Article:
Egg for breakfast? Yum! But do you worry about what your favourite
breakfast food is doing to your cholesterol levels? New research reveals the truth about eggs and cholesterol.
If you love to start the day with an egg, you’re one of millions. And if, like me, you were taught that eggs were bad news for blood cholesterol and your heart, you’ve always felt that your choice of breakfast food belongs firmly in the ‘guilty pleasure’ category. So I was pleased to read that eggs, in fact, have been given a bad rap.
In an article published in Live Science
earlier this year, dietician Katherine Tallmadge wrote about a report published by Ying Rong of Huazhong University of Science and Technology in the British Journal of Medicine
in which the research team reviewed 17 different articles on eggs.
Their conclusion? ‘Higher consumption of eggs (one egg per day) is not associated with increased risk of coronary heart disease or stroke.’ (Further research is being done into the effect of eggs on diabetics, who have an increased risk of coronary heart disease linked with higher egg consumption.)
So is there really any link between eggs and cholesterol?
The cholesterol debate
First of all, cholesterol is vital for all human and animal cells to work properly. However, as your liver produces most of the cholesterol your body needs, there’s no real need to take in extra cholesterol-containing foods. Actually, says the study, it appears that the cholesterol in your diet is not the real problem. Most foods that contain cholesterol are of animal origin, such as bacon and other meat, and butter. These products are also high in saturated fats, which are in fact the real culprits when it comes to raised blood cholesterol and heart health. In South Africa, as in the rest of the Western world, incidence of heart disease is rife because of our high consumption of saturated fats.
Eggs, on the other hand, while being high in cholesterol (about 300 mg, most of them in the yolk alone, says The Heart and Stroke Foundation South Africa), contain little saturated fat. Evidence is seen in Japan, where the local people eat on average 320-plus eggs per person per year but have low levels of cholesterol and heart disease. Why? In part, it’s because the Japanese eat a diet low in saturated fat. So it’s thumbs down to those who are convinced of the link between eggs and cholesterol.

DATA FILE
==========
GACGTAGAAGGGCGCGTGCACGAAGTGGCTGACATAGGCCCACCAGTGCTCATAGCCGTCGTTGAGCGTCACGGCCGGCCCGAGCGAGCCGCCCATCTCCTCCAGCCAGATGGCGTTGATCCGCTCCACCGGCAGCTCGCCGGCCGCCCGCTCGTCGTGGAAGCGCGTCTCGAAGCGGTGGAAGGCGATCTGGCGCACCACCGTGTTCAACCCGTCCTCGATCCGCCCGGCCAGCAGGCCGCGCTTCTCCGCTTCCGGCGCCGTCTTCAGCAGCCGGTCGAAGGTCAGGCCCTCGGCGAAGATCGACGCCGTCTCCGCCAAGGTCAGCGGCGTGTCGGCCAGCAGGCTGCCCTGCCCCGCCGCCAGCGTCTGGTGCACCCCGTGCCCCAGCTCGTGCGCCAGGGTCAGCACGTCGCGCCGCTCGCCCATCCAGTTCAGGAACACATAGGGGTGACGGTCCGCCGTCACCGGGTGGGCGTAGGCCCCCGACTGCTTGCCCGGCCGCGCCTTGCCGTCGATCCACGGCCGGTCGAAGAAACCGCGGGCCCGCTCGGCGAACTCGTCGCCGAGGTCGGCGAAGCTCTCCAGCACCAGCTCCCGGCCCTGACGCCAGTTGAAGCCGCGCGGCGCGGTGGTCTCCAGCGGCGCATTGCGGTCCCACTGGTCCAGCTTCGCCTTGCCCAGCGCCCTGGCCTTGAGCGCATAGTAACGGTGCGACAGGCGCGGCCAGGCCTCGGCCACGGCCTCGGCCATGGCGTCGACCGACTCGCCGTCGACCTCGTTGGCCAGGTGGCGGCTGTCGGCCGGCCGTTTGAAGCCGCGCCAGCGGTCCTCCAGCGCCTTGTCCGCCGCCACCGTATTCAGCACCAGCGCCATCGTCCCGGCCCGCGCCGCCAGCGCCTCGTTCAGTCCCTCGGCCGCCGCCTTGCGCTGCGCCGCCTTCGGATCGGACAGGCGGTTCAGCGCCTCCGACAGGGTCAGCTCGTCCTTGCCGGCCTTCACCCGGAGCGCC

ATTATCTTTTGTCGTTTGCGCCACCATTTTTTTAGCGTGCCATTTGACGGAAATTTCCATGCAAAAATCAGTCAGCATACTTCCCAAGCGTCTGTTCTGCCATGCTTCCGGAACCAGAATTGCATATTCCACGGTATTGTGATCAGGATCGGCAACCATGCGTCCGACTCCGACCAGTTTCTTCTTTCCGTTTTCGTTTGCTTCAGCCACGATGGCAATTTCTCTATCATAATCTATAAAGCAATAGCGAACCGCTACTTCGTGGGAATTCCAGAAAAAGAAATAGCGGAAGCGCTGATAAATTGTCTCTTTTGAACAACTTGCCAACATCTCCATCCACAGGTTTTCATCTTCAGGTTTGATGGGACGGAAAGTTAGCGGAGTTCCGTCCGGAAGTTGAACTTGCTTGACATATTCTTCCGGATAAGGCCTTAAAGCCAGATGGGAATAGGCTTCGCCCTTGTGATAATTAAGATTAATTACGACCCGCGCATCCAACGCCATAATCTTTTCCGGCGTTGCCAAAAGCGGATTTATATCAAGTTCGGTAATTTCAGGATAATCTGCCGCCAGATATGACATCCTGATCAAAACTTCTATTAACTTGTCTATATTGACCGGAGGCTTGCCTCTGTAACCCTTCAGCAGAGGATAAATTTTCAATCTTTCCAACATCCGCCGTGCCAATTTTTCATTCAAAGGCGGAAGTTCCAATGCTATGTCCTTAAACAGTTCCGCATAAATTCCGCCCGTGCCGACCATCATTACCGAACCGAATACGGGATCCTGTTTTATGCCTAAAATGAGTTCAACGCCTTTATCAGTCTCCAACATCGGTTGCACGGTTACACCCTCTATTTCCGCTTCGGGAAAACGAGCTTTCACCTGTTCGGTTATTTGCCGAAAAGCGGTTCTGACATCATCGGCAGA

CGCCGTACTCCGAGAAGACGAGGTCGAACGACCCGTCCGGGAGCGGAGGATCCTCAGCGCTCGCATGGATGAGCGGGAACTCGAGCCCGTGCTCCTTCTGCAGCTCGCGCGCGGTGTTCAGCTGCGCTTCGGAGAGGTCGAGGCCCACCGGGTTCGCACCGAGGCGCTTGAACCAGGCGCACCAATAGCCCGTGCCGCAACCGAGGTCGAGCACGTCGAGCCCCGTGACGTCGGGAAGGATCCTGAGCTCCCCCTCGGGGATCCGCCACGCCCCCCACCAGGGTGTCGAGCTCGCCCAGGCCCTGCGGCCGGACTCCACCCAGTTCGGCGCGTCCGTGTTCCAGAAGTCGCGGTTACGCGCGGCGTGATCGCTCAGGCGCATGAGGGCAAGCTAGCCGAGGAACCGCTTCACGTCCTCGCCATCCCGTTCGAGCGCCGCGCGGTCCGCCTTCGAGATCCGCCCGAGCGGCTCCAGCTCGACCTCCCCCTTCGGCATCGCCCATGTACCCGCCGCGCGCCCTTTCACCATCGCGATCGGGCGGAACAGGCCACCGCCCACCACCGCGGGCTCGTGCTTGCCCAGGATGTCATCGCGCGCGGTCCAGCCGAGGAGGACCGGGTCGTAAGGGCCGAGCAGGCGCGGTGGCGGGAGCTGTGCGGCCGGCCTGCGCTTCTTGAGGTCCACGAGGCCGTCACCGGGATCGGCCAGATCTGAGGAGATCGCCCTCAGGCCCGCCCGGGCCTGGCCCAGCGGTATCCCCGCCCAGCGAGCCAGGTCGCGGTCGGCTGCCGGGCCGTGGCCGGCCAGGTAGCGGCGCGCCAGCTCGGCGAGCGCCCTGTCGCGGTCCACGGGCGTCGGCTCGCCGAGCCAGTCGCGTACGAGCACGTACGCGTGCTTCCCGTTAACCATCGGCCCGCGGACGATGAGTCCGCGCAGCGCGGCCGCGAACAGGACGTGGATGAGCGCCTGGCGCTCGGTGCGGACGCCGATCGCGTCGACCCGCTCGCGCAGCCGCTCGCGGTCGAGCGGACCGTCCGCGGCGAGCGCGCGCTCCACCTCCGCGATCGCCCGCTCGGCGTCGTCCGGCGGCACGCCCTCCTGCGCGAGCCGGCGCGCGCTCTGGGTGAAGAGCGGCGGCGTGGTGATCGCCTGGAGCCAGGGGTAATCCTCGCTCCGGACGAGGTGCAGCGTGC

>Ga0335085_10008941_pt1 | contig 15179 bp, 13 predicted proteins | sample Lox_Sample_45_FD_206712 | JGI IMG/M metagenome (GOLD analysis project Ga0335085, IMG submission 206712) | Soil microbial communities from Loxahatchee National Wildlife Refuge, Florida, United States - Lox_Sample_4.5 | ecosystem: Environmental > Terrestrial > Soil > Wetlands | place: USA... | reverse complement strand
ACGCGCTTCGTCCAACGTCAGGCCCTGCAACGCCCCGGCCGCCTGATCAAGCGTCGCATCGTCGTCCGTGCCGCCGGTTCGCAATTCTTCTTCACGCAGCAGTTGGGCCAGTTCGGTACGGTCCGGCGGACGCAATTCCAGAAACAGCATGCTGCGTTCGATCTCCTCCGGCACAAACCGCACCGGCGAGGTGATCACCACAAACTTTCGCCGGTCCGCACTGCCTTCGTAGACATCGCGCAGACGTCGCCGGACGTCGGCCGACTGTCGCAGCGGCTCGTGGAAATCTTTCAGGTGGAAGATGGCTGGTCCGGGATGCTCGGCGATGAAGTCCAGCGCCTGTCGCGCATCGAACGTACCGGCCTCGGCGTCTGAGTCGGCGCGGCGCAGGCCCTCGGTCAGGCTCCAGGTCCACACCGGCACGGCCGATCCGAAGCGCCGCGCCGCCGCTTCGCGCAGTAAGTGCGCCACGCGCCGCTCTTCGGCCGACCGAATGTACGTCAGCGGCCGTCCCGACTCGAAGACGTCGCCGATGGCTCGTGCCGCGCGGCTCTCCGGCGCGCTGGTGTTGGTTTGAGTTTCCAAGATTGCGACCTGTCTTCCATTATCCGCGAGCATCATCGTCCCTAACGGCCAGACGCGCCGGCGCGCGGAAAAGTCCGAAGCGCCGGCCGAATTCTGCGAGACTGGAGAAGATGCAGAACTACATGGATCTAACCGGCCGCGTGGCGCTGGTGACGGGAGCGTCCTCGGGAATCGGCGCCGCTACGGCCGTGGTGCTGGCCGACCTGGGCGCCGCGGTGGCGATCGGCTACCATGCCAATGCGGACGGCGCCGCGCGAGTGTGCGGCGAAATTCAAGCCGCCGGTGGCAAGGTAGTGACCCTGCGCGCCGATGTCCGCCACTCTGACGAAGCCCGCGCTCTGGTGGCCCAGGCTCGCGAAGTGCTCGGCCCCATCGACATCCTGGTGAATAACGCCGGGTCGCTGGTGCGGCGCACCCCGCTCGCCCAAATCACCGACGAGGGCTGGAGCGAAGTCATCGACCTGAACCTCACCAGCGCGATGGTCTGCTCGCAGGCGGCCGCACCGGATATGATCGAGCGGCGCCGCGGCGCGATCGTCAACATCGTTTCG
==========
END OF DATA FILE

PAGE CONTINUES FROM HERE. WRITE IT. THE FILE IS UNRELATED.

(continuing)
Eggs contain useful nutrients such as vitamins A, D, E and K, and egg white is an excellent source of lean protein. Egg yolks also contain choline, necessary for brain development and function, and the phytochemicals lutein and zeaxanthin, which help protect against eye disease.
Omega-3-enriched eggs can now be found in most South African supermarkets. Although they contain the same amount of cholesterol as normal eggs, they also have up to 10 times more of the polyunsaturated fatty acids called omega-3 fatty acids, which have heart-healthy benefits. Omega-3s are also commonly found in fish and fish oils as well as canola, soybean and flaxseed oils.
So, eat your egg a day, guilt-free. Boiled or poached is preferrable, or fry it in just one teaspoon of vegetable oil. If making an omelette, use one egg yolk mixed with three egg whites. But forgo the bacon, sausage and butter-laden toast – that famous ‘Full English’ that so many people love. That’s where the trouble lies. Instead, have grilled tomato and thinly buttered toast.
Who should avoid eggs?
If you have a family history of high cholesterol, have established atherosclerotic disease or are suffering from type I or II diabetes, don’t eat more than 200 mg of cholesterol per day. An egg every third day or so would be a safer option. Remember though that like all things in life, balance is the key. ‘Enjoying food is, after all, one of the basic pleasures in life,’ says Tallmadge.
Now that you have the lowdown on eggs and cholesterol, read more about ‘Lifestyle and natural advice to manage high cholesterol’.
For safe, effective treatment of raised cholesterol, try Flora Force Cholesterol Aid™, a powerful, all-natural formulation that improves circulation, protects blood vessels, provides anti-oxidants and fights inflammation to prevent ‘thick, sticky blood’.